The majority of the courses are taught in German. Students should have completed at least their intermediate German 104 before studying at the university. However, it is recommended that students take GR201-German Composition and Conversation prior to going abroad.
Students will experience a European-style educational system, very different from Loyola. Students should register for a full-semester of credits for a total of fifteen credits or five courses for the spring semester and ten courses and thirty credits for the year. Students will register for courses once they arrive abroad. Course information for the specific term your son or daughter will be abroad will not be made available until after arrival, just prior to the opening of the university. Course information is subject to change. Therefore, we recommend that students have enough course options to alleviate any registration problems, like course cancellation, time conflict, or missing prerequisites.
During their stay in Koblenz, students will participate in the German Experience. The German Experience is a special option for students to enhance their German language skills while writing about your experiences initially in English but switching to written German. This will help students perfect their language skills and observe and document their cultural experiences in Germany. Students studying for the spring semester only can earn six credits for the German Experience and students studying for the year can earn nine credits. This course is considered a German language course. Students will complete the German Experience while in Germany, but students must submit all pertinent work to the German department once the student returns to Loyola and a final grade will be given by Loyola professors.
A student studying for the semester, the German Experience is divided into two-three credit segments. A student studying for the year, the German Experience is divided into three-three credit segments. In both cases, students are expected to keep a journal recording of his/her experiences during their stay beginning with their arrival. A detailed letter from the German department will be given to the student outlining the specific requirements in order to receive credit for it.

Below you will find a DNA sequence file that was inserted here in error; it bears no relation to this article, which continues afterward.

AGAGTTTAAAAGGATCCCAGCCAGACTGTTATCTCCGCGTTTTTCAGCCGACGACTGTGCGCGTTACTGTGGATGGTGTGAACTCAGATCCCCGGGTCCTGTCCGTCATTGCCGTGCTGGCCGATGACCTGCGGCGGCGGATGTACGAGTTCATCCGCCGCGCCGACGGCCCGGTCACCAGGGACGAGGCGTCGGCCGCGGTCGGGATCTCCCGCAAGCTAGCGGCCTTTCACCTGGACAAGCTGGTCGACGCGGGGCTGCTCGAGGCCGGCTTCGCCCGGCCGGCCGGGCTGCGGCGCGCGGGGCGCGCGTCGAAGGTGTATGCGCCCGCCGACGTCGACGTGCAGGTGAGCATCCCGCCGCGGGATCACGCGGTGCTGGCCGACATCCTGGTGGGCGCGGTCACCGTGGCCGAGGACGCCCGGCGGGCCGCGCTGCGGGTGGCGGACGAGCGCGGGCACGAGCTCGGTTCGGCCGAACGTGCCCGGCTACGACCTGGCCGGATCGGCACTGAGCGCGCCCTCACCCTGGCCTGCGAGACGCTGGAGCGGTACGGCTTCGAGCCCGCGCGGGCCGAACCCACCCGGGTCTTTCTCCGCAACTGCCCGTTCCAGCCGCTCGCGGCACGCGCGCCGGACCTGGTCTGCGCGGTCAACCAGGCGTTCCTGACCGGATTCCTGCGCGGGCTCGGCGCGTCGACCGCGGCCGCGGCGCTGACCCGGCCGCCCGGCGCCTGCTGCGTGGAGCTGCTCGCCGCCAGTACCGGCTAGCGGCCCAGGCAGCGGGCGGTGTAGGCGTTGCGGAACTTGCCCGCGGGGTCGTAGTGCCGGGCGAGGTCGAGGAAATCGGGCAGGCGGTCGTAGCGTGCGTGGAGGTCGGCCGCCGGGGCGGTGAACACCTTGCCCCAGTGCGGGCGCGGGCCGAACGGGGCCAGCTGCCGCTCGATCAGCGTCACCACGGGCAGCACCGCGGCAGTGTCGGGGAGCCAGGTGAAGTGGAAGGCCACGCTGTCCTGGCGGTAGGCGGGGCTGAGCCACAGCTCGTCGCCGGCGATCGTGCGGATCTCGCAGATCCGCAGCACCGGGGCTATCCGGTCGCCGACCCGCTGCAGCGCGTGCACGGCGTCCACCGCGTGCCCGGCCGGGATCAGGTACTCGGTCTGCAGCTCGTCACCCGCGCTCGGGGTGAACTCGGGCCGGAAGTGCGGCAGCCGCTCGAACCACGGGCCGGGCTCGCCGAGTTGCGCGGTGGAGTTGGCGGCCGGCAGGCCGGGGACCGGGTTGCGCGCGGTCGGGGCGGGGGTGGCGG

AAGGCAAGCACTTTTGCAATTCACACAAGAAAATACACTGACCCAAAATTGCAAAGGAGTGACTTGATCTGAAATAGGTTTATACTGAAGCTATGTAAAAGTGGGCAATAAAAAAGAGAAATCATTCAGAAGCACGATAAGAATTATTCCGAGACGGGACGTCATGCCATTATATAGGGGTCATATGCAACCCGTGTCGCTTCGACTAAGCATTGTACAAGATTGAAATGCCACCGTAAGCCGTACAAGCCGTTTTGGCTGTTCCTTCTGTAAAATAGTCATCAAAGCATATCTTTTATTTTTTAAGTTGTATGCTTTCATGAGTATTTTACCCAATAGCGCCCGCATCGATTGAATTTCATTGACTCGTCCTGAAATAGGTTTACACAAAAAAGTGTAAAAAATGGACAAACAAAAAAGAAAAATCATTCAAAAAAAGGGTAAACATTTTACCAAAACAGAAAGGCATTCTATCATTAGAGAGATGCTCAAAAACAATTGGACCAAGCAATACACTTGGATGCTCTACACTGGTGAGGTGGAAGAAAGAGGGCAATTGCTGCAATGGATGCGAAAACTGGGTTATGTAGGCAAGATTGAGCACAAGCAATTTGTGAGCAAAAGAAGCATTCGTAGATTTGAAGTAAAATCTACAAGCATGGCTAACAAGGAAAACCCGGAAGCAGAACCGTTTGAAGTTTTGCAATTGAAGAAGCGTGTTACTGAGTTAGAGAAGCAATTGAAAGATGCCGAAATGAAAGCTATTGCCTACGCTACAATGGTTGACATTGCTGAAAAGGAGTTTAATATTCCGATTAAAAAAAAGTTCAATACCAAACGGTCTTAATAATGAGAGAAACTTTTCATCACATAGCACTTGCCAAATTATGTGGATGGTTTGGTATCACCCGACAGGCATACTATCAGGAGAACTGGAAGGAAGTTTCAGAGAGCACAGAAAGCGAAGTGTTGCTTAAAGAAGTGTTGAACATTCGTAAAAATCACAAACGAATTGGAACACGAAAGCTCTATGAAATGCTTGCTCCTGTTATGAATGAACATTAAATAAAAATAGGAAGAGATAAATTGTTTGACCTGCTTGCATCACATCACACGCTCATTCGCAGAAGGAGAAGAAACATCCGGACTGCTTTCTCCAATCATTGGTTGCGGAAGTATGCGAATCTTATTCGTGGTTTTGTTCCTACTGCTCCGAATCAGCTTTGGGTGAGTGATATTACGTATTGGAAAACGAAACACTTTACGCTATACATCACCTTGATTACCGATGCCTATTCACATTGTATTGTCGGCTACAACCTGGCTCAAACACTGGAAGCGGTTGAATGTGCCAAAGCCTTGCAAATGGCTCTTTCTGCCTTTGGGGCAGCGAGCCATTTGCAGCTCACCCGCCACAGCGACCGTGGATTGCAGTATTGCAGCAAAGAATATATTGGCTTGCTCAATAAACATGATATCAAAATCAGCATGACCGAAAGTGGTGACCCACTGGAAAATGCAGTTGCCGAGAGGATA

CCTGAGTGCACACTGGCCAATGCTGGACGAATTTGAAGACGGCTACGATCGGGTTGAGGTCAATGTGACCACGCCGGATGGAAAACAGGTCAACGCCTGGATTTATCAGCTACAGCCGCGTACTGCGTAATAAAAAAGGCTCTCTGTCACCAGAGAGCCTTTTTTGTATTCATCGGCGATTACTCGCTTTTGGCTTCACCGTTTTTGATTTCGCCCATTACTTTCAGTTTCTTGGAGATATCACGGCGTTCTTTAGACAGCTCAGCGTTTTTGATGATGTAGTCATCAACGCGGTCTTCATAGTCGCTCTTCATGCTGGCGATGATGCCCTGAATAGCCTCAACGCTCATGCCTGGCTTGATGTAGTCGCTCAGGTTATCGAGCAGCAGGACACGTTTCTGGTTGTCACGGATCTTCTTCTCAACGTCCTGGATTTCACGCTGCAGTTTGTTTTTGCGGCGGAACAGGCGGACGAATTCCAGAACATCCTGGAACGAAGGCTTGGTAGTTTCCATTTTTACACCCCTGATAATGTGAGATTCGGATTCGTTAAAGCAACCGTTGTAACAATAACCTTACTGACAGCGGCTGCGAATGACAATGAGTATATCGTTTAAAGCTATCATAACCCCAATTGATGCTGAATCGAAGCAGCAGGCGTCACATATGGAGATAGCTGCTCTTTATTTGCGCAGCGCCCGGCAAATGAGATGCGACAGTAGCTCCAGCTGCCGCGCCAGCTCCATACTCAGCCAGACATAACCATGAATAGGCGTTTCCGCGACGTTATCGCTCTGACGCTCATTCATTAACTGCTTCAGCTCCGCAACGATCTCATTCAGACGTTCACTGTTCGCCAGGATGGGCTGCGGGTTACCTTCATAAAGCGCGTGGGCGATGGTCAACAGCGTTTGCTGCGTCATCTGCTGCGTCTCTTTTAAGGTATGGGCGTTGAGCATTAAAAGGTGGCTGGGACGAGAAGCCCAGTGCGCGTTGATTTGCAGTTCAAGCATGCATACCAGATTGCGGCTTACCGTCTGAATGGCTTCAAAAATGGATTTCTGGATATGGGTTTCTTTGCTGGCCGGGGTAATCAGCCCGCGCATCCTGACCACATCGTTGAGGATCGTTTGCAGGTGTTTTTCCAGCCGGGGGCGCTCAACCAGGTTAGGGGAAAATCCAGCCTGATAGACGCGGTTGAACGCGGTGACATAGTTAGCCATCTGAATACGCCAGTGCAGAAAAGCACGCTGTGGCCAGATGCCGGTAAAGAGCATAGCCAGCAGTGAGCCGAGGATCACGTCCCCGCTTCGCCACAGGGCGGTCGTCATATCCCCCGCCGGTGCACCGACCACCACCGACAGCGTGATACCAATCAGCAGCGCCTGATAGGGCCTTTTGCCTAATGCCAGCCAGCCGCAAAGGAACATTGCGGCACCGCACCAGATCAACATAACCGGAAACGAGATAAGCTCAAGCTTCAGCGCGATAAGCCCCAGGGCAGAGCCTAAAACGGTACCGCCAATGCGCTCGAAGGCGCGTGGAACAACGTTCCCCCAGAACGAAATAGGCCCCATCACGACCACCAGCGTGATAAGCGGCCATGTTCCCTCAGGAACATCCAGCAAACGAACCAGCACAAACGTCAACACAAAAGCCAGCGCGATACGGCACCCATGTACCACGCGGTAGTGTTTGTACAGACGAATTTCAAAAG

In addition, students are expected to enroll in a pre-university course at the local Volkshochschule (high school) as soon as they can make the arrangements (preferably soon after arrival) and follow the course for at least a semester (or whatever the normal session is). Students must keep a notebook of their Volkshochschule experience and submit it to the German department for grading as part of the German Experience.
After the pre-term course at the local high school is completed, students who study for the year should register for the equivalent of seven courses/21 credits at the University of Koblenz-Landau to complete the equivalent of a full year’s worth of courses and credits taken at Loyola (10 courses and 30 credits). Students, who study for just one semester, should register for the equivalent of three courses/nine credits at the university to complete the equivalent of a full semester’s worth of courses and credits taken at Loyola (5 courses and 15 credits).
To help students with the German taught courses at the University of Koblenz, the university provides German language instruction for students from abroad, and orientation days are offered at each campus before lectures start.
Length of Stay
The academic year is divided into two semesters: winter semester (October-March) and summer semester (April-September). Our students who want to study for the year depart in September and take classes from October–February, coming home briefly for the Christmas break. The second semester resumes in the middle of April and ends in July. However, the lecture period only runs from mid-October until mid-February and from mid-April until the end of July. The remaining time is intended for exams/internships/semester break.
Student residences are administered by independent organizations which are affiliated with but independent of the University. The International Office at Koblenz works with our students to reserve housing. Students usually will stay in a dorm or an apartment. However, if students notify the German department in advance, arrangements could be made to live with a German family. Most students can choose a dorm room or an apartment with shared kitchens, bathrooms and living space. Bedrooms could be single rooms. Housing may or may not be near the university. Therefore, public transportation may be a part of the experience. Students pay the housing charge of the host (Koblenz) institution; students do not pay the Loyola housing charge.